[Short answer, between January and April 2013]
Yesterday, there was a blogpost on here calling for that third pillar bank – or more correctly “money pit” – Permanent TSB to be broken up and wound down. So far Irish Life, the company which comprised PTSB and the Irish Life insurance business has received a bailout from the State of €4bn. It looks on here as if it will need another €1-2bn at the start of 2013 to help repay €2.7bn of bonds which fall due in January and April 2013.
Although we are 18 months past the 2011 General Election, we still haven’t forgotten transport minister, Leo Varadkar’s “not another red cent” for the banks. The jejune Leo might have body-swerved subsequent criticism by emphasising the caveat that any future bailout would be subject to what were the imminent stress tests in March 2011. But in the case of Permanent TSB, we have a bank which was stress-tested, and which was capitalised in full by the Irish state in line with the needs identified by the Central Bank of Ireland. As things stand today, it seems as if PTSB will be coming back with the begging bowl real soon.
Here is PTSB’s balance sheet at the end of June 2012.
PTSB doesn’t have very much cash on hand, just €59m, but that shouldn’t be a cause for concern by itself. And PTSB says that it has €2.119bn of “cash and cash equivalents” at the end of June. It should be noted that the June 2012 results include €1.269bn of cash received for the Irish Life sale. Between January and June 2012, PTSB’s “cash and cash equivalent” increased by €1.0bn but this is mostly represented by the cash received for Irish Life plus the Northern Rock Ireland deposit book acquired by PTSB, together totalling €1.7bn offset by cash outflows from its operations of €0.7bn.
Does PTSB have any major outgoings coming up in the near future? Oh yes, it is required to repay €2.775bn of bonds in 2013 – the majority payable in January and April 2013. Here is what Minister for Finance Michael Noonan told the Sinn Fein finance spokesperson in July 2012.
“During 2013 there are a variety of debt securities which comprise the €2,775 million stated in Note 24 to the 2011 annual report and accounts, the largest of which are a €1.4 billion guaranteed maturity in January 2013 and a €1.2 billion guaranteed maturity in April 2013. As stated in 33791/12 PTSB expects to meet maturity needs from the €1.3 billion of liquidity received from the sale of Irish Life, deposit growth and the benefits of restructuring the balance sheet.”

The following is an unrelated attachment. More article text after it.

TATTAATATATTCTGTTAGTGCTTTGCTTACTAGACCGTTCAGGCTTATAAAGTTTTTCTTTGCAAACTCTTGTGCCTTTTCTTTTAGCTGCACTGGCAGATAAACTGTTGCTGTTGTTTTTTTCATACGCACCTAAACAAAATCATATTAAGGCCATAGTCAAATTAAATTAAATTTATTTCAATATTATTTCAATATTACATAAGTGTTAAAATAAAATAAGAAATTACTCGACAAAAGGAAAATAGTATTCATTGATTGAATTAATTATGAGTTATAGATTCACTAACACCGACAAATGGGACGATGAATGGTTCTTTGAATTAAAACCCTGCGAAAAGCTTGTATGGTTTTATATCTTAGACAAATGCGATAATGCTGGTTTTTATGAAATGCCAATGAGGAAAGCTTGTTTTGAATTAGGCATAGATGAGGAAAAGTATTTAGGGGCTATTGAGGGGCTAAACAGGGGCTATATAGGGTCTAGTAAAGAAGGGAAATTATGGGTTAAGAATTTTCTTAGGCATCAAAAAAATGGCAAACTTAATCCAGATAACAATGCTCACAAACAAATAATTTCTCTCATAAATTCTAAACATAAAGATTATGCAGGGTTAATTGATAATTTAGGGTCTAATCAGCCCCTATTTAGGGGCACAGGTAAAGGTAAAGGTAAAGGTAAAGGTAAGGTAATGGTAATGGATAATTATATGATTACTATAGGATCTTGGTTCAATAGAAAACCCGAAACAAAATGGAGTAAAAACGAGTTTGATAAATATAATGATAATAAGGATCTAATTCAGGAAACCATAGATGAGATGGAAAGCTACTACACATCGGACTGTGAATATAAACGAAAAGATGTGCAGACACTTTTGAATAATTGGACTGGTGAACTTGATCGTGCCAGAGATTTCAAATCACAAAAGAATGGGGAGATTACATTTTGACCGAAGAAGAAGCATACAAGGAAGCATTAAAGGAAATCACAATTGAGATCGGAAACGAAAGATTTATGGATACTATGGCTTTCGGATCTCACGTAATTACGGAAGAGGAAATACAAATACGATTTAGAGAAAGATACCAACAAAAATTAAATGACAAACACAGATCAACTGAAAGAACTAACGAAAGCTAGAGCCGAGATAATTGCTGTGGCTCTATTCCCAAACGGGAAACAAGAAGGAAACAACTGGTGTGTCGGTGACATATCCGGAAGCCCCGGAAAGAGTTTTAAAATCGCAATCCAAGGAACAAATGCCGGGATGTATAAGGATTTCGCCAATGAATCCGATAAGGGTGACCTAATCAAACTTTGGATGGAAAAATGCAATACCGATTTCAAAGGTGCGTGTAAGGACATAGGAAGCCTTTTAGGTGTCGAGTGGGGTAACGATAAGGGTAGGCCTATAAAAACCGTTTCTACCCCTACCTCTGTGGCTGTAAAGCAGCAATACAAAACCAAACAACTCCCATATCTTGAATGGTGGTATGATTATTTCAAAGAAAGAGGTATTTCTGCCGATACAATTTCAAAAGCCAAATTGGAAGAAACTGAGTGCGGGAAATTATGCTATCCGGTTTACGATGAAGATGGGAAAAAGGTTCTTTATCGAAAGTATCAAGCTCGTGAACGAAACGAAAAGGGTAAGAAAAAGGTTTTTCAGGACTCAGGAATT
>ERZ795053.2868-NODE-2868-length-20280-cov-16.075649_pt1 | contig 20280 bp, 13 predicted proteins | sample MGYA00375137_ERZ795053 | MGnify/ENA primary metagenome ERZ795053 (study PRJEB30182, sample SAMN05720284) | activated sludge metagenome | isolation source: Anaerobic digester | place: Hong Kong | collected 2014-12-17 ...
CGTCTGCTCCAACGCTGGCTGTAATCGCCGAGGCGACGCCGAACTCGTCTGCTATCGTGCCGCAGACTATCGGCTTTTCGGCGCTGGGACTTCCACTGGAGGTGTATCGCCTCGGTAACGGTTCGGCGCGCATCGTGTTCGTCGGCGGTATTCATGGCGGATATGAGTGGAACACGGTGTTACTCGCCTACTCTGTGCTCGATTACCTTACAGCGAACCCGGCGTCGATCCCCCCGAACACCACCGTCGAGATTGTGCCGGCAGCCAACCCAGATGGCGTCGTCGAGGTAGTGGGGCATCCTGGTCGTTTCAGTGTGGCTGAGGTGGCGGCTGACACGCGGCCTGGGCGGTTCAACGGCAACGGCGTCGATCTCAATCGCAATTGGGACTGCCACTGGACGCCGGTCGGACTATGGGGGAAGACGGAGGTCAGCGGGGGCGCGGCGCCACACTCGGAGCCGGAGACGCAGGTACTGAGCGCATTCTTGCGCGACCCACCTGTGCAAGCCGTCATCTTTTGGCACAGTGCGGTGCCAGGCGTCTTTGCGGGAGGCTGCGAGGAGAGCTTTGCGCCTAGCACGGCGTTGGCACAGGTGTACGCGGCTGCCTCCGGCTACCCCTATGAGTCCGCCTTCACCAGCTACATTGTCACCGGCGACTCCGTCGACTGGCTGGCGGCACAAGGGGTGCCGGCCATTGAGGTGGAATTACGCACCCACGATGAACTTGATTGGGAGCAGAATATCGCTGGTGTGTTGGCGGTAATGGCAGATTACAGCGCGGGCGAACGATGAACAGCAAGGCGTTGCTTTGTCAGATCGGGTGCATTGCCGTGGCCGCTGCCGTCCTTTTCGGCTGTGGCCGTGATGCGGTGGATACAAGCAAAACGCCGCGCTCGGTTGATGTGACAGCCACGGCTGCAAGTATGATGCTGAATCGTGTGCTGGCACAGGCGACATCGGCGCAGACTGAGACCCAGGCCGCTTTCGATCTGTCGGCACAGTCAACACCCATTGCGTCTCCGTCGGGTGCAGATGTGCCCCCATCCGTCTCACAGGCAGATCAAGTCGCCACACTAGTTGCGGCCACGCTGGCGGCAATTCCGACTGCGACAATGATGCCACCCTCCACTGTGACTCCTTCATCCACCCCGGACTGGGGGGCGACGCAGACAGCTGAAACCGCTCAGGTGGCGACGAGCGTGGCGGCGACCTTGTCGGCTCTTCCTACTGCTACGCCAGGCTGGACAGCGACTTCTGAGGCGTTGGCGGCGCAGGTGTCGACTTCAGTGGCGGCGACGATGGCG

Will PTSB have any exceptional cash receipts? Seemingly not, with the abandonment of the €8bn Capital Home Loans sale earlier this year. In recent months there has been speculation that PTSB is doing a deal off-market, but that has been denied by PTSB. Still, the stream of Indian-looking gentlemen visiting Permanent TSB’s HQ on Dublin’s St Stephen’s Green hasn’t gone unnoticed and rumours persist – denied by PTSB – but as thing stand, no, there is no exceptional cash receipt on the horizon.
We find from PTSB’s cash flow statement (see below) for the six months to the end of June 2012 that the net cash outflow from operations was €0.7bn. If that is repeated in the next six months – and with the ECB having reduced its main interest rate to 0.75% in July 2012 we know that PTSB will suffer from lower mortgage payments, even if there is some cushioning from lower interest on ECB borrowings – then the cash and cash equivalent available to PTSB will be €1.4bn at the end of this year, which will be just about enough to pay for the first big bond in 2013 – the €1.4bn payable in January 2013. PTSB has no chance, it would seem, of paying for the second bond in April 2013 of €1.2bn. Looks like PTSB will need €1-2bn of additional bailout.
What about the ECB? As we know, the ECB has been providing exceptional levels of liquidity to Irish banks. So can’t PTSB just tap the ECB for more cash? This is where PTSB in particular has a problem. In order to get cash from the ECB, banks need to pledge assets as collateral, and in PTSB’s case, its collateral is lousy. It’s mostly tracker loans with a loss-inducing interest rate, and industry sources suggest PTSB has maxed out its liquidity access at the ECB.
So in summary, unless something exceptional turns up, PTSB will itself be turning up at the Department of Finance on Upper Merrion Street with the begging bowl by the end of this year, looking for another €1-2bn. The breaking up of PTSB as called for on here yesterday will not prevent the additional bailout, and we should not be selling State-owned assets at fire sale prices, but breaking up PTSB will help save costs over the longer term by avoiding a triplication of services and competition for resources and customers.